“Northern Girls is less The Great Gatsby than Fifty Shades of Grey. It as a whole comes across as a primal scream, a demand that readers acknowledge the financial, emotional, legal, and sexual exploitation suffered by millions of Northern Girls who have migrated to China’s cities in search of work.”
LOS ANGELES REVIEW OF BOOKS 2015
English: Northern Girls, Penguin Books (Singapore, 2021, tr. Shelly Bryant)
Czech: Holky ze severu, Verzone (Czech Republic, 2018, tr. Kamila Hladíková)
Russian: Сестрички с севера, Hyperion (Russia, 2016, tr. Natalia Vlasova)
English: Northern Girls, Penguin Books (Australia, 2012, tr. Shelly Bryant)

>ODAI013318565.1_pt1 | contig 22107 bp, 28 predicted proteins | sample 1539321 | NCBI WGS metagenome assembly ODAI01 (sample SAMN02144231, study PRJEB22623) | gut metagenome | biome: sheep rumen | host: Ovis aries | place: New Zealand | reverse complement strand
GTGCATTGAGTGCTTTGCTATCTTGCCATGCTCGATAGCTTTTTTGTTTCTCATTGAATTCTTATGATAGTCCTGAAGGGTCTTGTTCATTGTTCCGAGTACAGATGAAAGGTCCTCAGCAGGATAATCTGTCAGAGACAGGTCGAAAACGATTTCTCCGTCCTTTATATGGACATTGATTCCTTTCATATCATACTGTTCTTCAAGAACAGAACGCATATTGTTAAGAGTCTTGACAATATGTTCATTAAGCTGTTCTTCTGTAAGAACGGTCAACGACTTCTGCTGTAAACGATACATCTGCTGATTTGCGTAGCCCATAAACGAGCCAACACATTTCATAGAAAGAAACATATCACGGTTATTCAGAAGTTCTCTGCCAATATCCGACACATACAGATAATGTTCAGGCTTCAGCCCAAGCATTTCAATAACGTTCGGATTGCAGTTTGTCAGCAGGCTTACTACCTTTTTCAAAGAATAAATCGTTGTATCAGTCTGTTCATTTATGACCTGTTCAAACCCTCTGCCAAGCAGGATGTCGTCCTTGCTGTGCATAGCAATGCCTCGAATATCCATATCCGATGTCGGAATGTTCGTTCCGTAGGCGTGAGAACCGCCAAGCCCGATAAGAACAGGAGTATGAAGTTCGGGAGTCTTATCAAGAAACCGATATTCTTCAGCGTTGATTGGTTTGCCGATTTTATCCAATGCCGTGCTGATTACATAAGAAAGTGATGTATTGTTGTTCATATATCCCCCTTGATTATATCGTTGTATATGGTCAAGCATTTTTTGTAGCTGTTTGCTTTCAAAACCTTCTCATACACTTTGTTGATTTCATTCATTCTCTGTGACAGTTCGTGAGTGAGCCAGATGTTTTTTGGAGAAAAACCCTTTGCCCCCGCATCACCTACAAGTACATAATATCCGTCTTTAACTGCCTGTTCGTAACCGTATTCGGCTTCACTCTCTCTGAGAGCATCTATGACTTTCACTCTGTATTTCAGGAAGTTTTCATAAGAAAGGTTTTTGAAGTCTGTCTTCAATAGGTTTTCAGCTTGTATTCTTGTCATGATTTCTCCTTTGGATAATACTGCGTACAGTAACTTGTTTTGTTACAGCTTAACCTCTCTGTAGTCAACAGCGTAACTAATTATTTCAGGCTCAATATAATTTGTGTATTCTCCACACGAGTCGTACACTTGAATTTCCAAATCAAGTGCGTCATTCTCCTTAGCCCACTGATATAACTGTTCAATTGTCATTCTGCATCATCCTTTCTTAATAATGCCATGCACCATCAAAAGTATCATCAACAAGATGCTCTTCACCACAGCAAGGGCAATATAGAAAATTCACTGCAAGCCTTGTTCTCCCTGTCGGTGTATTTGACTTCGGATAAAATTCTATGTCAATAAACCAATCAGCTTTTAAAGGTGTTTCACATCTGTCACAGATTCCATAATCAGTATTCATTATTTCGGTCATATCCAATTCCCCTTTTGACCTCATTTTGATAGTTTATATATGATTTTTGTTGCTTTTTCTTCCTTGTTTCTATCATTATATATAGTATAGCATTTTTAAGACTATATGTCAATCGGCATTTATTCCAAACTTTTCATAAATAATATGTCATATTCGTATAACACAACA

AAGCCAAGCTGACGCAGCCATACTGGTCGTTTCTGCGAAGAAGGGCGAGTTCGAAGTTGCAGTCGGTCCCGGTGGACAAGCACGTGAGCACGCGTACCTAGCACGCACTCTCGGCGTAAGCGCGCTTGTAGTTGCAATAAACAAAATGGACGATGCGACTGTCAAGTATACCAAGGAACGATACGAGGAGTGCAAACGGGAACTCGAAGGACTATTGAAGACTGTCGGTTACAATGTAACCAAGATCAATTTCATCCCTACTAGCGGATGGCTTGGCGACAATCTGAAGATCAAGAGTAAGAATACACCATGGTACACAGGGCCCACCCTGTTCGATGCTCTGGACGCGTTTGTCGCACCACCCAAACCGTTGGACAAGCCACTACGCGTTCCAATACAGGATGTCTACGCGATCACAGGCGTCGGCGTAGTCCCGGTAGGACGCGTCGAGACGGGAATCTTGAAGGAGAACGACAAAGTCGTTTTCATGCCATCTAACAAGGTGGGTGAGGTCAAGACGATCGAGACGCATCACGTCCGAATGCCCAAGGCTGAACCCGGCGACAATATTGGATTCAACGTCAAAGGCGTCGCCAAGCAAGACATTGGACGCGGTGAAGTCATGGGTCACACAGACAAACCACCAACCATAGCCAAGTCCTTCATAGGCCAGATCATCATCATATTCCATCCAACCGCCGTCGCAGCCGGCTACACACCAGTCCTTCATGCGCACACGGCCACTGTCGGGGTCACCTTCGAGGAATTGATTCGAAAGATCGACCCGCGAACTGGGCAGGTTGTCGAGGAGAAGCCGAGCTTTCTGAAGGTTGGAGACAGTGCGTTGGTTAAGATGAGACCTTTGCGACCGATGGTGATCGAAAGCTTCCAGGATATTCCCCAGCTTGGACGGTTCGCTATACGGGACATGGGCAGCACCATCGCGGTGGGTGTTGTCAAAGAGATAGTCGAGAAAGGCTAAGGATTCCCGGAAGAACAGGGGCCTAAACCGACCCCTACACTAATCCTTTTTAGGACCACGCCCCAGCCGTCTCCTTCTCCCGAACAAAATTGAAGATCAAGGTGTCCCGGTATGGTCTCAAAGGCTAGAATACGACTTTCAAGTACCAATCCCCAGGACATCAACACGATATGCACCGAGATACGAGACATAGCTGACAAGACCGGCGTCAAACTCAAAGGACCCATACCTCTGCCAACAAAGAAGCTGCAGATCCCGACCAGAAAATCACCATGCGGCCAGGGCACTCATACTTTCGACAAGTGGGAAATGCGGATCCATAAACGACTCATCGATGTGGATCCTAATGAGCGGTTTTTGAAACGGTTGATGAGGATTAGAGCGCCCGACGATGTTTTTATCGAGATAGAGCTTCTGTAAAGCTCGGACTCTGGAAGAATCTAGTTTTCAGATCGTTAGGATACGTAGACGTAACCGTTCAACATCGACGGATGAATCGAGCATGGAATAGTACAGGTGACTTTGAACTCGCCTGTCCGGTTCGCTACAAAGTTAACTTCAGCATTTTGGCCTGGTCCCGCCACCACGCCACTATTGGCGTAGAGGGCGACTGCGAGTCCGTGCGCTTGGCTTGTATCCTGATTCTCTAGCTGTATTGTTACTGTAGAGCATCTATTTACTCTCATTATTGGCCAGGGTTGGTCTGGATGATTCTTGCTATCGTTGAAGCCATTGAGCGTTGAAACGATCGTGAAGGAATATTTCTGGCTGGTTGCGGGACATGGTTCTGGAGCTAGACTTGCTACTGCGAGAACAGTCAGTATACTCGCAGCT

Chinese: 北妹, Changjiang Literature & Art Press (China, 2004)
In the early 1990s, people all over China are scrambling to make their fortune. Qian Xiaohong is one of them. With no diploma, no skills, and no residence permit, she is one of the class known to residents of Guangdong as ‘northern girls’ – young women who come from outside the province to work, and a class who is to be completely ignored. She does a variety of blue collar work, including shampoo girl, hotel receptionist, and shop keeper, going through jobs almost as quickly as she goes through men.
Qian Xiaohong is naturally endowed with large breasts, which become her symbol of womanhood, making her endure humiliation and harsh labels, but also reflecting her vigor and vitality. Like Jack Kerouac’s On the Road, Qian Xiaohong represents true life on the road, where real life goes on.